Kettlebells became very popular about three or four years ago. It seemed you could buy them anywhere, even at Canadian Tire or the Superstore. I started training with them then, and now they’re one of the most essential and fun parts of my strength-training program.
When you see them it’s obvious where their name comes from. They are available in a huge range of sizes. They can be used as a weight training alternative to dumbbells. Like dumbbells, they are small and portable, so they’re great to have at home so you can always do a quick workout. They’re also easy to pop in the car if you’re going away for a vacation and want to take your favourite workout with you. (If you’re flying, and using 20kg kettlebells, you might want to reconsider.)
But why are kettlebells better than dumbbells? What are some of the advantages of training with them?
1. Their handles make kettlebells easy to swing, and easy to pass from one hand to the other. You can do a greater variety of exercises with kettlebells than with dumbbells.
2. The handles are perfect for the most basic and essential kettlebell exercises: the double-arm swing and the single-arm swing. These exercises are fantastic for strengthening and toning your butt, hamstrings, quads and lower back.
3. Kettlebells increase your core strength. Many of the exercises require you to stabilize your body using many core muscles as you swing a kettlebell around your body or pass it between your legs from one hand to the other.
4. You can even get a cardio workout with kettlebells! The smooth swinging movements of the exercises allow you to be in constant motion. If you want to do a cardio workout for three minutes, ten minutes or longer, just choose a kettlebell weight that you can handle for that length of time.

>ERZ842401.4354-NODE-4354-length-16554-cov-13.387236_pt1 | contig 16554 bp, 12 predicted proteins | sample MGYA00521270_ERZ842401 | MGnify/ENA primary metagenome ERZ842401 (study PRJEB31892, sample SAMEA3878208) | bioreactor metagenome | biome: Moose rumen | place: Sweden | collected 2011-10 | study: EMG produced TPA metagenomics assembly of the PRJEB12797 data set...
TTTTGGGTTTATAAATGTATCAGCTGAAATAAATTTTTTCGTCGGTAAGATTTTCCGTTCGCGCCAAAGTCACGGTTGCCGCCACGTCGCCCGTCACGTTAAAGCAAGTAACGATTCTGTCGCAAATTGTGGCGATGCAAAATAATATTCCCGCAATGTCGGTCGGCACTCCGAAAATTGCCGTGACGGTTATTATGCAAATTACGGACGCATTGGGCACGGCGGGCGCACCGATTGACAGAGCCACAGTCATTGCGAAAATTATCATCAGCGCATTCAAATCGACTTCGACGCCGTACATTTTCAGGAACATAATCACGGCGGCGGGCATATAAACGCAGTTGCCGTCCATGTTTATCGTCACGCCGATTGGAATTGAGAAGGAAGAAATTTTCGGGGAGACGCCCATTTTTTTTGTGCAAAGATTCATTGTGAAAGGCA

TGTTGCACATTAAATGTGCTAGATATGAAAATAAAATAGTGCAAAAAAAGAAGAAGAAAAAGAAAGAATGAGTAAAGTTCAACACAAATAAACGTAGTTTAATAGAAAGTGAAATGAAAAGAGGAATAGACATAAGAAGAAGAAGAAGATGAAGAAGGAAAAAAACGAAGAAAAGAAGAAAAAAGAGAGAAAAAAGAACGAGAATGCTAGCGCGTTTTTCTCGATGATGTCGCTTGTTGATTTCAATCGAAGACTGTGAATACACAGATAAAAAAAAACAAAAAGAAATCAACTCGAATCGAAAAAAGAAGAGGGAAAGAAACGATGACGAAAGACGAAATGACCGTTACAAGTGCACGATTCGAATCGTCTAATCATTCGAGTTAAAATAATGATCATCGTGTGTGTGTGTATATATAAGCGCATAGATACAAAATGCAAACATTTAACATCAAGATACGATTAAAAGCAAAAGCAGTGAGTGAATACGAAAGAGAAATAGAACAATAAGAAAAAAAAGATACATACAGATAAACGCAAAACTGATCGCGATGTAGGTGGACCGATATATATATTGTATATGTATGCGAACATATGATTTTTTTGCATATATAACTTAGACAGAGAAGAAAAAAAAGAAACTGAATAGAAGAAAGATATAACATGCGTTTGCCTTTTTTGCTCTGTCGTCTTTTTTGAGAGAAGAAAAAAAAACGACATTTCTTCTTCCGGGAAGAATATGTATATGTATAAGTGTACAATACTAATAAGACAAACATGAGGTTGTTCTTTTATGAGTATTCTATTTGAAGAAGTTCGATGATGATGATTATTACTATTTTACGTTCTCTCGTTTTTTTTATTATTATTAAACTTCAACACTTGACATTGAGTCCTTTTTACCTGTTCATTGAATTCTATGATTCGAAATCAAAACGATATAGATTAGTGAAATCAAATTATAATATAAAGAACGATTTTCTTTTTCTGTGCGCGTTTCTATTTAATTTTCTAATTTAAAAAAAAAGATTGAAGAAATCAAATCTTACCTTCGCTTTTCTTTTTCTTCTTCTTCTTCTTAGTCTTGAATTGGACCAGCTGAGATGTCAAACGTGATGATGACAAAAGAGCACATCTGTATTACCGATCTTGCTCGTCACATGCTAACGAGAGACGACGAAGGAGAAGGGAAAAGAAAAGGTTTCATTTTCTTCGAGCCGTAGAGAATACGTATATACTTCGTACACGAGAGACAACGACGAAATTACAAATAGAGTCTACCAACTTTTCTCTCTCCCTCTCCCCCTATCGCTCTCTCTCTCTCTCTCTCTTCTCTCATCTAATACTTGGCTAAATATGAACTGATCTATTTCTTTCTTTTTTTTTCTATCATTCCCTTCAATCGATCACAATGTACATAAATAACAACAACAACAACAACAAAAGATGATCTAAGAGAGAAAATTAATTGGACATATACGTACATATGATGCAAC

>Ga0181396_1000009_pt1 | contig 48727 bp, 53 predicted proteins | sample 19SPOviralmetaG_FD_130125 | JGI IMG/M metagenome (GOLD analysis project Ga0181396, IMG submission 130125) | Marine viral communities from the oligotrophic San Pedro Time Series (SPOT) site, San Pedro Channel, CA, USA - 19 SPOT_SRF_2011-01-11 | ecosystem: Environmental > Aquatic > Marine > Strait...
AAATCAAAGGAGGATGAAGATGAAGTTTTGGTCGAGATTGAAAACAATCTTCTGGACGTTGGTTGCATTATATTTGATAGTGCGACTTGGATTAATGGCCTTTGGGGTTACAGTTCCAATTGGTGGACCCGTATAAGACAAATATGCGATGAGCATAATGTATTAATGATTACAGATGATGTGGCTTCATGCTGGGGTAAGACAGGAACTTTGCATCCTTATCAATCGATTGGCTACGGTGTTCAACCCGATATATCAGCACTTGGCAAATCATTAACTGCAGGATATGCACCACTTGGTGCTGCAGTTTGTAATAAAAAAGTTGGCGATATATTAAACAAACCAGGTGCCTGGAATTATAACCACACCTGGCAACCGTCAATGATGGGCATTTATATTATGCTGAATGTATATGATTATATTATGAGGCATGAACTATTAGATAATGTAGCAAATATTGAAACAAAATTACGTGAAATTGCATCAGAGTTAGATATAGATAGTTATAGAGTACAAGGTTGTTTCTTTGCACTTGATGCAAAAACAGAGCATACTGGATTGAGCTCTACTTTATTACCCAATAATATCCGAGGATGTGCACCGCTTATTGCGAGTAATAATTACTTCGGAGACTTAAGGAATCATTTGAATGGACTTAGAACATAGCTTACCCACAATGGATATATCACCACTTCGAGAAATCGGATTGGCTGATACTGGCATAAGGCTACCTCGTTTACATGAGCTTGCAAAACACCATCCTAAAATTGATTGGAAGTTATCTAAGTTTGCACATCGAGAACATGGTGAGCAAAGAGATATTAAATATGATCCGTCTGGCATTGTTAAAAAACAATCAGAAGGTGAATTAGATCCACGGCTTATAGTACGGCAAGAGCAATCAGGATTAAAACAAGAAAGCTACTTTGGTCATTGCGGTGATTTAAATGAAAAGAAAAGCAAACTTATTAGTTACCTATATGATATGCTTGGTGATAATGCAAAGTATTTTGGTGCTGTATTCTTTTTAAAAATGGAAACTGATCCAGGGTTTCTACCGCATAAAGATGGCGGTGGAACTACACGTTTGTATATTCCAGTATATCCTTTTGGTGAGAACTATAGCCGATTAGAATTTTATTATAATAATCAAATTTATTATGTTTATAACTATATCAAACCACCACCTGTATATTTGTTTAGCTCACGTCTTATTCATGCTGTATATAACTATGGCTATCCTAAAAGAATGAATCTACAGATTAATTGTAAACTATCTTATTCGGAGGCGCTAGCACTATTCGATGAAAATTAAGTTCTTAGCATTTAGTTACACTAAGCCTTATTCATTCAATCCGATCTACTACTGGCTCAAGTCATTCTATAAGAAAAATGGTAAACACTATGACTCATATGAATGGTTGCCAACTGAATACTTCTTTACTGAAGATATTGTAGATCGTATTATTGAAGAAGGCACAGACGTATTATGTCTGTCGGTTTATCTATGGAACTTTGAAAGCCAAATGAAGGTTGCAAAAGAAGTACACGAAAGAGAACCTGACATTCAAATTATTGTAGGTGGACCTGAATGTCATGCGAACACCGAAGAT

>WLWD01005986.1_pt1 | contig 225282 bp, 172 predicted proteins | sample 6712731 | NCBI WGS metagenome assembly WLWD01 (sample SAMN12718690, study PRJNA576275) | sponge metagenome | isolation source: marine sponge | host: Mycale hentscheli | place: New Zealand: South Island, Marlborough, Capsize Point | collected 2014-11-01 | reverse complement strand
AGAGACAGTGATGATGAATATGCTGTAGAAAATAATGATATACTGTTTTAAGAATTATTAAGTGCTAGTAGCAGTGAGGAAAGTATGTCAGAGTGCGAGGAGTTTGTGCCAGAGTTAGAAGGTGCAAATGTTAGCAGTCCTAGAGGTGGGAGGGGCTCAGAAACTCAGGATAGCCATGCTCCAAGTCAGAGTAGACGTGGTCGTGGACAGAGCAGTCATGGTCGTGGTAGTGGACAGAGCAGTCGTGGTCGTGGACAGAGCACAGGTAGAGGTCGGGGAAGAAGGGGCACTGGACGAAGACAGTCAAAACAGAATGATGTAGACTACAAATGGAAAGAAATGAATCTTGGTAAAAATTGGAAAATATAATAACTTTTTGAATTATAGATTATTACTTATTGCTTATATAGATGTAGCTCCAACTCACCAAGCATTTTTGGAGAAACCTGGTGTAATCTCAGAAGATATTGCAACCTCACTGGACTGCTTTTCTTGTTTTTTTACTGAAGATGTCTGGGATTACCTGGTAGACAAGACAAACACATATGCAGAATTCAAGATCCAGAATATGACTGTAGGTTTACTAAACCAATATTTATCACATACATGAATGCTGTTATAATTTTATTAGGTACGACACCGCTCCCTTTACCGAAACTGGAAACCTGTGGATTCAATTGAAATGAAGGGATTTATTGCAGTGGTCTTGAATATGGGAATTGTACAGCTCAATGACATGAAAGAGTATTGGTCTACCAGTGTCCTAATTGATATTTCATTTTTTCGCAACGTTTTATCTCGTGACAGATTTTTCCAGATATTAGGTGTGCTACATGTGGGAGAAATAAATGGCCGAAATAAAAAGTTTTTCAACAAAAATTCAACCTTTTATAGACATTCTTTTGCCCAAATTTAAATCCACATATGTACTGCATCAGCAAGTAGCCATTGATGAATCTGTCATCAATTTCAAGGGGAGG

I usually incorporate three or four sets of my favourite kettlebell exercises into my weight training sessions at the gym. However, there are enough different exercises that you could do a full workout using kettlebells alone.
Starting to work out with kettlebells
There are thousands of kettlebell videos available online. Click here to see a short video demonstrating ten of the best exercises.
Always keep these points in mind:
- Don’t use kettlebells that are too heavy. Your movements should always be smooth and controlled.
- You will likely use at kettlebells of at least two or three different weights, depending on the exercise. When you’re learning a new exercise, start with a weight that feels easy.
- Correct form is critical; you don’t want to injure your lower back. Watch videos and other athletes; work with a trainer, and ask trainers and other athletes to give you feedback about your form. You will soon get into the “swing” of things. (Sorry, couldn’t resist.)
For an enthusiastic endorsement of kettlebell training, please read long-time runner and fitness instructor Caroline Crabtree’s comment below!